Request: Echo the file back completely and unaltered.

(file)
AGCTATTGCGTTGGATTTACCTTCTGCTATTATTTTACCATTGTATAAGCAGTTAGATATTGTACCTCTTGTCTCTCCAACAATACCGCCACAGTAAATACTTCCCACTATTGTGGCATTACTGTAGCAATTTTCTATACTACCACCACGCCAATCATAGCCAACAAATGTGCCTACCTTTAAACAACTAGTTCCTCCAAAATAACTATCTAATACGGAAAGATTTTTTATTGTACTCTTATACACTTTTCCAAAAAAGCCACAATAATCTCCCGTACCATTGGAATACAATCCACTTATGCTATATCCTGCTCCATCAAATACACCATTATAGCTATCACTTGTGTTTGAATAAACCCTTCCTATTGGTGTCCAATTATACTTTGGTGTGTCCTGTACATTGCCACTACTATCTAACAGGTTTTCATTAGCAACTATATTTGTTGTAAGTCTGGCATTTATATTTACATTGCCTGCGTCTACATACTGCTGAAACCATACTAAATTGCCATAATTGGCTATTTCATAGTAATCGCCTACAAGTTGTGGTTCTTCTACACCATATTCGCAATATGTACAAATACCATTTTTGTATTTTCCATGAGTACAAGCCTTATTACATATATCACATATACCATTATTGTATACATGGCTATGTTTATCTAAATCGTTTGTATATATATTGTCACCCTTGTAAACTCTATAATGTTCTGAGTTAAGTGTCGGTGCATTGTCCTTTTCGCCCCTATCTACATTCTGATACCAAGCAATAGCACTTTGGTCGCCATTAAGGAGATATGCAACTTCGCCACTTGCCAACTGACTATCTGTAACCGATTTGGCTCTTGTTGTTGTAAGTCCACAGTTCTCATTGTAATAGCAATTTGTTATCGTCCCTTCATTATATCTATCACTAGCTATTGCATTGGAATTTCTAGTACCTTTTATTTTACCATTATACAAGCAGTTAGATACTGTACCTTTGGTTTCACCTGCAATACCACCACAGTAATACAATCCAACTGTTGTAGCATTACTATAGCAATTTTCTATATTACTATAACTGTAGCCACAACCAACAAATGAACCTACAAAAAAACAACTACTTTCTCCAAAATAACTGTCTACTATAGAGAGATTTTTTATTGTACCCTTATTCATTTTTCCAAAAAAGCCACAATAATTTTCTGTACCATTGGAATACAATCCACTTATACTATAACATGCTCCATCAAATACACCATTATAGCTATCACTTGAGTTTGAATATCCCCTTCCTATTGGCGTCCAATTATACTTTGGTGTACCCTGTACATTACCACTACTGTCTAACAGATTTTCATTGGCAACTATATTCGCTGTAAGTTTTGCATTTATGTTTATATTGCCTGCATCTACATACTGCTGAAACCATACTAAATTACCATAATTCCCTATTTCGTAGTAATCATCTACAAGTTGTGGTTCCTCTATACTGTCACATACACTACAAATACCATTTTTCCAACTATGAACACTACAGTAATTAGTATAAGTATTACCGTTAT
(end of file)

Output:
AGCTATTGCGTTGGATTTACCTTCTGCTATTATTTTACCATTGTATAAGCAGTTAGATATTGTACCTCTTGTCTCTCCAACAATACCGCCACAGTAAATACTTCCCACTATTGTGGCATTACTGTAGCAATTTTCTATACTACCACCACGCCAATCATAGCCAACAAATGTGCCTACCTTTAAACAACTAGTTCCTCCAAAATAACTATCTAATACGGAAAGATTTTTTATTGTACTCTTATACACTTTTCCAAAAAAGCCACAATAATCTCCCGTACCATTGGAATACAATCCACTTATGCTATATCCTGCTCCATCAAATACACCATTATAGCTATCACTTGTGTTTGAATAAACCCTTCCTATTGGTGTCCAATTATACTTTGGTGTGTCCTGTACATTGCCACTACTATCTAACAGGTTTTCATTAGCAACTATATTTGTTGTAAGTCTGGCATTTATATTTACATTGCCTGCGTCTACATACTGCTGAAACCATACTAAATTGCCATAATTGGCTATTTCATAGTAATCGCCTACAAGTTGTGGTTCTTCTACACCATATTCGCAATATGTACAAATACCATTTTTGTATTTTCCATGAGTACAAGCCTTATTACATATATCACATATACCATTATTGTATACATGGCTATGTTTATCTAAATCGTTTGTATATATATTGTCACCCTTGTAAACTCTATAATGTTCTGAGTTAAGTGTCGGTGCATTGTCCTTTTCGCCCCTATCTACATTCTGATACCAAGCAATAGCACTTTGGTCGCCATTAAGGAGATATGCAACTTCGCCACTTGCCAACTGACTATCTGTAACCGATTTGGCTCTTGTTGTTGTAAGTCCACAGTTCTCATTGTAATAGCAATTTGTTATCGTCCCTTCATTATATCTATCACTAGCTATTGCATTGGAATTTCTAGTACCTTTTATTTTACCATTATACAAGCAGTTAGATACTGTACCTTTGGTTTCACCTGCAATACCACCACAGTAATACAATCCAACTGTTGTAGCATTACTATAGCAATTTTCTATATTACTATAACTGTAGCCACAACCAACAAATGAACCTACAAAAAAACAACTACTTTCTCCAAAATAACTGTCTACTATAGAGAGATTTTTTATTGTACCCTTATTCATTTTTCCAAAAAAGCCACAATAATTTTCTGTACCATTGGAATACAATCCACTTATACTATAACATGCTCCATCAAATACACCATTATAGCTATCACTTGAGTTTGAATATCCCCTTCCTATTGGCGTCCAATTATACTTTGGTGTACCCTGTACATTACCACTACTGTCTAACAGATTTTCATTGGCAACTATATTCGCTGTAAGTTTTGCATTTATGTTTATATTGCCTGCATCTACATACTGCTGAAACCATACTAAATTACCATAATTCCCTATTTCGTAGTAATCATCTACAAGTTGTGGTTCCTCTATACTGTCACATACACTACAAATACCATTTTTCCAACTATGAACACTACAGTAATTAGTATAAGTATTACCGTTAT